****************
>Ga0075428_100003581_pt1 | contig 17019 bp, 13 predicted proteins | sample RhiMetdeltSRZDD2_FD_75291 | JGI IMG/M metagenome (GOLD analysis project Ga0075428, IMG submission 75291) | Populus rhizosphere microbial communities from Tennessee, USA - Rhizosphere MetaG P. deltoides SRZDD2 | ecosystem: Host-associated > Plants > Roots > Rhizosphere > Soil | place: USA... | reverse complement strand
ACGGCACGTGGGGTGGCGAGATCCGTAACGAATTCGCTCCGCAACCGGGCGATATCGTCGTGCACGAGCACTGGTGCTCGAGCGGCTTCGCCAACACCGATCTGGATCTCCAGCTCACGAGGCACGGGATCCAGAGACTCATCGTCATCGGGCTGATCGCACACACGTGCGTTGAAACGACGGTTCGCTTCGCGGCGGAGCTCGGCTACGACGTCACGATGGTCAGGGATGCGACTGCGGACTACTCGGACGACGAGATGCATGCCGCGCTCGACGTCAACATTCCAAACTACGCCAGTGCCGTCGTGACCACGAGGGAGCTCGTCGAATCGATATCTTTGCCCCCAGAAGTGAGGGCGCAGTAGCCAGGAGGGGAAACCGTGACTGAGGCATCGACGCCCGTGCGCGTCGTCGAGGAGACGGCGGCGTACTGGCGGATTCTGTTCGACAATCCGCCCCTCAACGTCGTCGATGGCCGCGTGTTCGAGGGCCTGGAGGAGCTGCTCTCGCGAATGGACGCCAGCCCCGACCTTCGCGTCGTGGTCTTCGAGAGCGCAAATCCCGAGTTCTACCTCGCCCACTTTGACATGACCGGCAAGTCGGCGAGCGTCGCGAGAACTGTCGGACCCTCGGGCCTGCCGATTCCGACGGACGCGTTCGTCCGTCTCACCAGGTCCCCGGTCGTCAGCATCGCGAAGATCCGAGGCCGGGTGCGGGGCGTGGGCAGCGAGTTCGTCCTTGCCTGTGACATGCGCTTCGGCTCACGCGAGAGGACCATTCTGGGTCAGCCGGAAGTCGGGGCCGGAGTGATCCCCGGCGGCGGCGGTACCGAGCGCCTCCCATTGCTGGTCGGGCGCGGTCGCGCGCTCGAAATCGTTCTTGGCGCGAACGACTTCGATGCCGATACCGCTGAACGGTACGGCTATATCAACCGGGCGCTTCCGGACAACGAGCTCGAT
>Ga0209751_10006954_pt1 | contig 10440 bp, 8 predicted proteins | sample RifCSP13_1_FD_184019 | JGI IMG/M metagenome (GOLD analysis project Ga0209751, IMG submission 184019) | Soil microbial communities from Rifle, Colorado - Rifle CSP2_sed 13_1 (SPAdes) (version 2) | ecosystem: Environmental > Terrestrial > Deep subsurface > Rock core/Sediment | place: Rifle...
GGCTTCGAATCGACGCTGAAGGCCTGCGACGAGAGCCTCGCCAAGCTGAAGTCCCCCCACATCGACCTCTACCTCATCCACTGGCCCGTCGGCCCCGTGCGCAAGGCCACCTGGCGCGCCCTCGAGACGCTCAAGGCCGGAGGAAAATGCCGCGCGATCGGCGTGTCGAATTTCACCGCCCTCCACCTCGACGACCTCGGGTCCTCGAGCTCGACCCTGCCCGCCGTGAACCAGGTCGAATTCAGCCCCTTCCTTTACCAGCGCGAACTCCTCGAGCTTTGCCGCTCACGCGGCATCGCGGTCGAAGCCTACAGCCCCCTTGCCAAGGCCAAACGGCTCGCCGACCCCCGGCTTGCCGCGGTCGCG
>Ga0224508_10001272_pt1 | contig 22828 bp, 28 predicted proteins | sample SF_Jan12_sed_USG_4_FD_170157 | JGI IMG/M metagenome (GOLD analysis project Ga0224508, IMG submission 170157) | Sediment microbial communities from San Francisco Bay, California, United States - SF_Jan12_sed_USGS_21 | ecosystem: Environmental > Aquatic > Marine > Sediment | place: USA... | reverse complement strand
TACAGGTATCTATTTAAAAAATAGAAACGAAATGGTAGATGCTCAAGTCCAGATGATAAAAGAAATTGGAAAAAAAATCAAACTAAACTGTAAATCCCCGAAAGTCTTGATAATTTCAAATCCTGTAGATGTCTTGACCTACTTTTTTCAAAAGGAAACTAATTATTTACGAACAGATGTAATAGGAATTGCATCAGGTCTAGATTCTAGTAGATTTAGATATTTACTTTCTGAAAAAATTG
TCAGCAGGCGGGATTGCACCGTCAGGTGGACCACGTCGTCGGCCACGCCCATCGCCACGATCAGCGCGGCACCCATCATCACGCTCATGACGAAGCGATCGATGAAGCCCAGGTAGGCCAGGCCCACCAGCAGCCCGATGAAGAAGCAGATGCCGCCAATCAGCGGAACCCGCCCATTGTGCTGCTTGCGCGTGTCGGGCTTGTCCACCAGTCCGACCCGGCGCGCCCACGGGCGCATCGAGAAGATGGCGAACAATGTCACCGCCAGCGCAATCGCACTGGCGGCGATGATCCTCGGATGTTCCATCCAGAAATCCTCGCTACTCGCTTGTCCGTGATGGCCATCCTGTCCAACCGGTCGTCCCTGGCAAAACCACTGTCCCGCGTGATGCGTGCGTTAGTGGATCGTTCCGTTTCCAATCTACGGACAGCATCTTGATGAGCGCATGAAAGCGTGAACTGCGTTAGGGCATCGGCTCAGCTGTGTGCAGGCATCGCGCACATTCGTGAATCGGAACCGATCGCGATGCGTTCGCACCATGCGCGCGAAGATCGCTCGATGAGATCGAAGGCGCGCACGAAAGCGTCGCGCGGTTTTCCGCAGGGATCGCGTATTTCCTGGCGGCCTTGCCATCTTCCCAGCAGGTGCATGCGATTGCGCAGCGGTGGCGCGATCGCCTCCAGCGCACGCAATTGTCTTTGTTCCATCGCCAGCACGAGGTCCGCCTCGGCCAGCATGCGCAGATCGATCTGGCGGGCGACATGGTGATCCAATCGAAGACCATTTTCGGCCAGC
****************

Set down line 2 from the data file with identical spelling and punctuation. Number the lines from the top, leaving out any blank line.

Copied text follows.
ACGGCACGTGGGGTGGCGAGATCCGTAACGAATTCGCTCCGCAACCGGGCGATATCGTCGTGCACGAGCACTGGTGCTCGAGCGGCTTCGCCAACACCGATCTGGATCTCCAGCTCACGAGGCACGGGATCCAGAGACTCATCGTCATCGGGCTGATCGCACACACGTGCGTTGAAACGACGGTTCGCTTCGCGGCGGAGCTCGGCTACGACGTCACGATGGTCAGGGATGCGACTGCGGACTACTCGGACGACGAGATGCATGCCGCGCTCGACGTCAACATTCCAAACTACGCCAGTGCCGTCGTGACCACGAGGGAGCTCGTCGAATCGATATCTTTGCCCCCAGAAGTGAGGGCGCAGTAGCCAGGAGGGGAAACCGTGACTGAGGCATCGACGCCCGTGCGCGTCGTCGAGGAGACGGCGGCGTACTGGCGGATTCTGTTCGACAATCCGCCCCTCAACGTCGTCGATGGCCGCGTGTTCGAGGGCCTGGAGGAGCTGCTCTCGCGAATGGACGCCAGCCCCGACCTTCGCGTCGTGGTCTTCGAGAGCGCAAATCCCGAGTTCTACCTCGCCCACTTTGACATGACCGGCAAGTCGGCGAGCGTCGCGAGAACTGTCGGACCCTCGGGCCTGCCGATTCCGACGGACGCGTTCGTCCGTCTCACCAGGTCCCCGGTCGTCAGCATCGCGAAGATCCGAGGCCGGGTGCGGGGCGTGGGCAGCGAGTTCGTCCTTGCCTGTGACATGCGCTTCGGCTCACGCGAGAGGACCATTCTGGGTCAGCCGGAAGTCGGGGCCGGAGTGATCCCCGGCGGCGGCGGTACCGAGCGCCTCCCATTGCTGGTCGGGCGCGGTCGCGCGCTCGAAATCGTTCTTGGCGCGAACGACTTCGATGCCGATACCGCTGAACGGTACGGCTATATCAACCGGGCGCTTCCGGACAACGAGCTCGAT